Understanding Corruption – Harvey Goldstein

In this elusive land of shadow puppets, nothing is quite what it seems. It’s easy for westerners to mistake the meaning or miss the nuance of what is said or done. Yes can mean no. Politeness can mask hostility. Devout Muslims turn out to be not so devout after all. The person ostensibly in charge may not be the one in charge at all. “It’s Indonesia.” said Barrick’s exploration manager Steve Bugg during a wide ranging conversation in the Texas BBQ Restaurant in Jakarta. “You see the characters move but you don’t really know who controls them.”

Indonesian values are very different from those of North America and Western Europe. Saving face and avoiding embarrassment are critical. As in the rest of Asia, relationships and trust count for more than money and have to be built up and nurtured – on the spot. not from afar – in offices, in homes, and on the golf course over many years. Business is conducted much differently than it is in the West. For outsiders to succeed takes a lot of patience and understanding, qualities that would be found wanting in some of the Canadian players in the Bre-X drama.”Team Canada” visits by a fly-in, shake-hands, fly-out chcerleading prime minister, with a planeload of businesspeople in his wake, do very little to bridge the chasm.

Not that corporate Canada is unfamiliar with Indonesia. Business ties have burgeoned, particularly in the past few years, with the result that there are more than 100 Canadian companies operating in the country. Most of them are in the oil and gas and mining exploration sectors. Participants include TransCanada Pipelines, Nova Corp., S’A'C-Lavalin Group Inc., Manulife, and Bata Shoes Canada Ltd. In February,1997, for example. Gulf Canada Resources Ltd. and Talisman Energy Inc. signed a $450-million (U.S.) financing deal for a natural gas project in Sumatra. Three months later, the Bank of Nova Scotia bought a small, profitable Indonesia bank. Scotiabank had left the country ten years earlier, in part because of its corruption.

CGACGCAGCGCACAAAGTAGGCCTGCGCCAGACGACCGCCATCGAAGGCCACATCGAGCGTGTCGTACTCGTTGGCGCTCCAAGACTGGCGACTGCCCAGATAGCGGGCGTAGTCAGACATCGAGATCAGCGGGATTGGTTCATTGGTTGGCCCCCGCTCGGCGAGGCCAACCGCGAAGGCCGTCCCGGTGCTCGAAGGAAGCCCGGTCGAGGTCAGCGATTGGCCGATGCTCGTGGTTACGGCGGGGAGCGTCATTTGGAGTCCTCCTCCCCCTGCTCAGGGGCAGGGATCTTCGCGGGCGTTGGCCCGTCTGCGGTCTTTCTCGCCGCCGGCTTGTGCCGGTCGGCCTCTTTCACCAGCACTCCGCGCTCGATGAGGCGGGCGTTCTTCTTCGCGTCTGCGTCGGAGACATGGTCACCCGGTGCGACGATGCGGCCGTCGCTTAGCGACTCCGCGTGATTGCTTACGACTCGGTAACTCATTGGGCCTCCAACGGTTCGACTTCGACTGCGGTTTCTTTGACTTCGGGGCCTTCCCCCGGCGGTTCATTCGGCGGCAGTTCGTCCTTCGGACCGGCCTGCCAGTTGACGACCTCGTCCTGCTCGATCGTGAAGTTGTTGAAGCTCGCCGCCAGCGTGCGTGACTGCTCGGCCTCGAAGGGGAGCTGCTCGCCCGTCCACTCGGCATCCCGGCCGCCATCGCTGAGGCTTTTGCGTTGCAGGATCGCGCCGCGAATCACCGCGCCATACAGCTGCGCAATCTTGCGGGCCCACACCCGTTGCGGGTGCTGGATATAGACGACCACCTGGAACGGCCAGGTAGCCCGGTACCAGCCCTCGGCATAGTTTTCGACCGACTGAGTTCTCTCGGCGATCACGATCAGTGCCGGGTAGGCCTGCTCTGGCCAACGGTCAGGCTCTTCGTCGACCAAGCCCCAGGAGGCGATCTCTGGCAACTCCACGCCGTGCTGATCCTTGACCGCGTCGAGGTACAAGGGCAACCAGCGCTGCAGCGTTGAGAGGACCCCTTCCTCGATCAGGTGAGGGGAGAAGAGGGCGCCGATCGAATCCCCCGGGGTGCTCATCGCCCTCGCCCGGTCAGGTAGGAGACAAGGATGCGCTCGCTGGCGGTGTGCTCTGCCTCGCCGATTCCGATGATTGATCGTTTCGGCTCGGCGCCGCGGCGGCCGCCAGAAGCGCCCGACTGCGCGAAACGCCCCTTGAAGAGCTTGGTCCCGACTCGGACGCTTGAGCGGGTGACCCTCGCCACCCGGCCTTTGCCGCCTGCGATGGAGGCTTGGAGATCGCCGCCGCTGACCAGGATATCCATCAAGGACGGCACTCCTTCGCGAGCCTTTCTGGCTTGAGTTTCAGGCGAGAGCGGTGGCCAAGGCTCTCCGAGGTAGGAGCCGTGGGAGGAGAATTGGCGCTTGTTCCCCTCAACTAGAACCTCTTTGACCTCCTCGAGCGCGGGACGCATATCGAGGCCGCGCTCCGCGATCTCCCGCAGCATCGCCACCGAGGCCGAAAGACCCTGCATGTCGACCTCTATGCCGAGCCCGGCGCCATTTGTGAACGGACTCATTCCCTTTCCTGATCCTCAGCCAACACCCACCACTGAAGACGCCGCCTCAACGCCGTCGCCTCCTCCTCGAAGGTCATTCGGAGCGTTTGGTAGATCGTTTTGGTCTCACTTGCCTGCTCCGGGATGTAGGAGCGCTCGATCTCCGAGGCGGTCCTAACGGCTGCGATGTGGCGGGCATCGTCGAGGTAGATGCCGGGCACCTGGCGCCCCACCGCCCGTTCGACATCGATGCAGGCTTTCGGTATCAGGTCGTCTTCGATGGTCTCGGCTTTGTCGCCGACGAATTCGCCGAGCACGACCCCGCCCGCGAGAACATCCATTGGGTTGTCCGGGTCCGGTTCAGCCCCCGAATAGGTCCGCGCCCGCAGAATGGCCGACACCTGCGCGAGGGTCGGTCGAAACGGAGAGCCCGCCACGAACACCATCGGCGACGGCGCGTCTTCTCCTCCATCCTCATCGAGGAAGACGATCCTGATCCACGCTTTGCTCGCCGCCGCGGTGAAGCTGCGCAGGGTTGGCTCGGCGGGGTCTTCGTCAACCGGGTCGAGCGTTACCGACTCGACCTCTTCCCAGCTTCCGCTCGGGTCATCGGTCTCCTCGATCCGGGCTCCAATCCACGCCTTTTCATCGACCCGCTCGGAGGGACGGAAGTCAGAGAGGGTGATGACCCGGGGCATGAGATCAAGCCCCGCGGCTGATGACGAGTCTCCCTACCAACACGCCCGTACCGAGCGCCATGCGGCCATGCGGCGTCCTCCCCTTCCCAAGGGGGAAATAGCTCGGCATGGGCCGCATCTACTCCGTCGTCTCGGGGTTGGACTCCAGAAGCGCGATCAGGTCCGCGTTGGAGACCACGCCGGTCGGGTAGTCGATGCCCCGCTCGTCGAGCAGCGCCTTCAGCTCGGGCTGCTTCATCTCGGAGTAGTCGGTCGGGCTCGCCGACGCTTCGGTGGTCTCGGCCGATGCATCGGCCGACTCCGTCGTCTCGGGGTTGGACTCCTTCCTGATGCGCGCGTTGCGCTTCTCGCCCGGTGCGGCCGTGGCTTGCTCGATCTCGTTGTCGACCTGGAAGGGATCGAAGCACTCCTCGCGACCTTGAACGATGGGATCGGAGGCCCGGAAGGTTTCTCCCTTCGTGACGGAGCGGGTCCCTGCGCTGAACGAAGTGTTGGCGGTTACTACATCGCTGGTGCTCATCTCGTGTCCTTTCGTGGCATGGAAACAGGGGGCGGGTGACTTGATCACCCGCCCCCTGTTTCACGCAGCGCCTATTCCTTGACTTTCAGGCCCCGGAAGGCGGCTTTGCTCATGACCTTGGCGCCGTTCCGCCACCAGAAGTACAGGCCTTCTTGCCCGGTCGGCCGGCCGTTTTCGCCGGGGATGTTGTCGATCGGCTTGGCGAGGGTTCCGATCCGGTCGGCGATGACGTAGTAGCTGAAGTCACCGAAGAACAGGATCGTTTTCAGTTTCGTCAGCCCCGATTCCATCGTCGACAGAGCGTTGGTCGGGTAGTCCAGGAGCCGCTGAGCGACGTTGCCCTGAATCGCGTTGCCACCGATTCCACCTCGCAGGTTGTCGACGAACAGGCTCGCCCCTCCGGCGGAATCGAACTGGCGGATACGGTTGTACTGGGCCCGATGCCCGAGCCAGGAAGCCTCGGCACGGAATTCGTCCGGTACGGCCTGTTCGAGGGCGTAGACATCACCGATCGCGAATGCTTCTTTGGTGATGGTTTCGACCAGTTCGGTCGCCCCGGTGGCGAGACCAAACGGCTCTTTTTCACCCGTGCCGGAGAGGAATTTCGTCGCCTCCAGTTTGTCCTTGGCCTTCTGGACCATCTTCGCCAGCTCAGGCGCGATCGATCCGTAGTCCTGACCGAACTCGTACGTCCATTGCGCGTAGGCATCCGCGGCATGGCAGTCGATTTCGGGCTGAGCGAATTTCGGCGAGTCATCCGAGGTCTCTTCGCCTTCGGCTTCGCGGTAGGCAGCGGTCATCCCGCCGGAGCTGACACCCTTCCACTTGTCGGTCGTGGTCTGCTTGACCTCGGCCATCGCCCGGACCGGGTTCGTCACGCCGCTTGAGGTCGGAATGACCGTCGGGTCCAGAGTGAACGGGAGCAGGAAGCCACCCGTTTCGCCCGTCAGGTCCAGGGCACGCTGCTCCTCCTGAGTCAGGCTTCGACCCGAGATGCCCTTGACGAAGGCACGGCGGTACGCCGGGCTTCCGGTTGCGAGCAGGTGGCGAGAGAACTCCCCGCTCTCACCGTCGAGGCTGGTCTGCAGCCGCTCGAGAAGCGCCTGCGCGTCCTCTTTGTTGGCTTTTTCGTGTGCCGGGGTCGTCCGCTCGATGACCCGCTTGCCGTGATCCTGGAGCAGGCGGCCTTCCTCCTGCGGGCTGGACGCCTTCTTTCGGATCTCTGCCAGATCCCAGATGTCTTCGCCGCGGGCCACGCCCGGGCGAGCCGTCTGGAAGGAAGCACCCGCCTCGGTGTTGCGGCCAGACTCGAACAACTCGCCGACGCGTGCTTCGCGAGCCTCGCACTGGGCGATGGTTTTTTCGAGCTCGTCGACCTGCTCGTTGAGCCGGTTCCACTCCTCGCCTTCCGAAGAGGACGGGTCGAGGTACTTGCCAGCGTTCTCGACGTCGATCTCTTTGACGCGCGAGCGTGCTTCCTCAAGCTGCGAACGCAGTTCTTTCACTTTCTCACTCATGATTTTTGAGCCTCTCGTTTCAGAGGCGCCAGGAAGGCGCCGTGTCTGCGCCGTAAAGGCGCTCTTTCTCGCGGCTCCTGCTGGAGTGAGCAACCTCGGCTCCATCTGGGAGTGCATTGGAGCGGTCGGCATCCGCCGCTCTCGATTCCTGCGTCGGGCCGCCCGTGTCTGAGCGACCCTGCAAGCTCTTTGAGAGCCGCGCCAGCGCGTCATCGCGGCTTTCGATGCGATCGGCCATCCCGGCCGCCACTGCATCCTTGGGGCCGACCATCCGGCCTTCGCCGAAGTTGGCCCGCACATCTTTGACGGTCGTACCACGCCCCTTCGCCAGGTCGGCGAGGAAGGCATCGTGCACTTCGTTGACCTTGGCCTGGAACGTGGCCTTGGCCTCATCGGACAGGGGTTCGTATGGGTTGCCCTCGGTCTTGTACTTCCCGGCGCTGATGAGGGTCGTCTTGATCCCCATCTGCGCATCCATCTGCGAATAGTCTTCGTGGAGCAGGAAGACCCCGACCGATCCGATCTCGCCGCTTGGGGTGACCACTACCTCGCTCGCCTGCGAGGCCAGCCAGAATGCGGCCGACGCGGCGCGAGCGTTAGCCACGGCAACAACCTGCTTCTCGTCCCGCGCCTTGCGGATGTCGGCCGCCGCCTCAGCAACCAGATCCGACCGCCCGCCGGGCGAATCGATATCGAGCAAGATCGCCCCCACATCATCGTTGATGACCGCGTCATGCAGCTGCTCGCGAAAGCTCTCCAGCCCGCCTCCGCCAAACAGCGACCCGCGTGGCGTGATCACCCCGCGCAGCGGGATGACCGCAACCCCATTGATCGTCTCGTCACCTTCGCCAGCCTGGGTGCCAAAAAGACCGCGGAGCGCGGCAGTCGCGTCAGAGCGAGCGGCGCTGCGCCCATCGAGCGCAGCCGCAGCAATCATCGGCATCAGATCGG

The culture of Java, a small island with 115 million inhabitants with Jakarta at its heart, dominates Indonesia. The Javanese like developing relationships and trust over many years; they do not like to be rushed; they do not like decision-makers from afar determining their fate; they base their decisions on much more than money; and they favour progress through consensus, not through Conflict. A low- key approach can succeed where an aggressive one fails, as Barrick Gold would discover.

No one knows this better than Harvey Goldstein, chairman of consulting firm Harvest International Inc. and a consultant in Jakarta for twenty – seven years. Goldstein coaches multinationals such as Shell, Procter & Gamble, and Esso on the nuances of Indonesia’s business culture. How else would they know, for example, that putting your hands on your hips is as rude to Indonesians as putting your feet up on the table is to westerners?

“The threshold of being insulting or offensive is much lower to a Javanese person than it would be to a western person And the signals are much less perceptible to a western person.” says the portly, animated Goldstein. “During negotiations, the westerner can become oblivious to the transgressions, and if they think it’s only money and quality and time and delivery that are important, they’re wrong. It has something to do with attitudes and trust.

“President Suharto is the ultimate of Javanese gentlemen, because you go in and speak to him and you’ll never know when you pass the point of no return, unless you can read him very carefully. And that’s an art.

“There is a much more personal side to business in Indonesia which really says. Is that person or institution somebody that we can count on? Is he a person who is loyal and friendly to us, and is he a person or institution that we can trust?

“And if all those things are so, we can look at the financial side of the picture, or the quality side of the picture. But if that person or institution has had a disloyal or an offensive relationship, even though he comes with the best mousetrap at the best price in the best time delivery, he will fail:’

These attitudes are deeply embedded in Javanese culture and are not about to be changed by western companies who are used to getting their way, and getting it quickly. Goldstein explains that “when companies say, ‘They can’t do that to us, ‘I say, ‘Look. you have to understand this is their country and their game, and they’ve been colonized for so many hundred years. And they’ve fought their revolution, and they died for their freedom and they are going to do it this way. Now, do you want to play it? Maybe it’s not in your rule book.”

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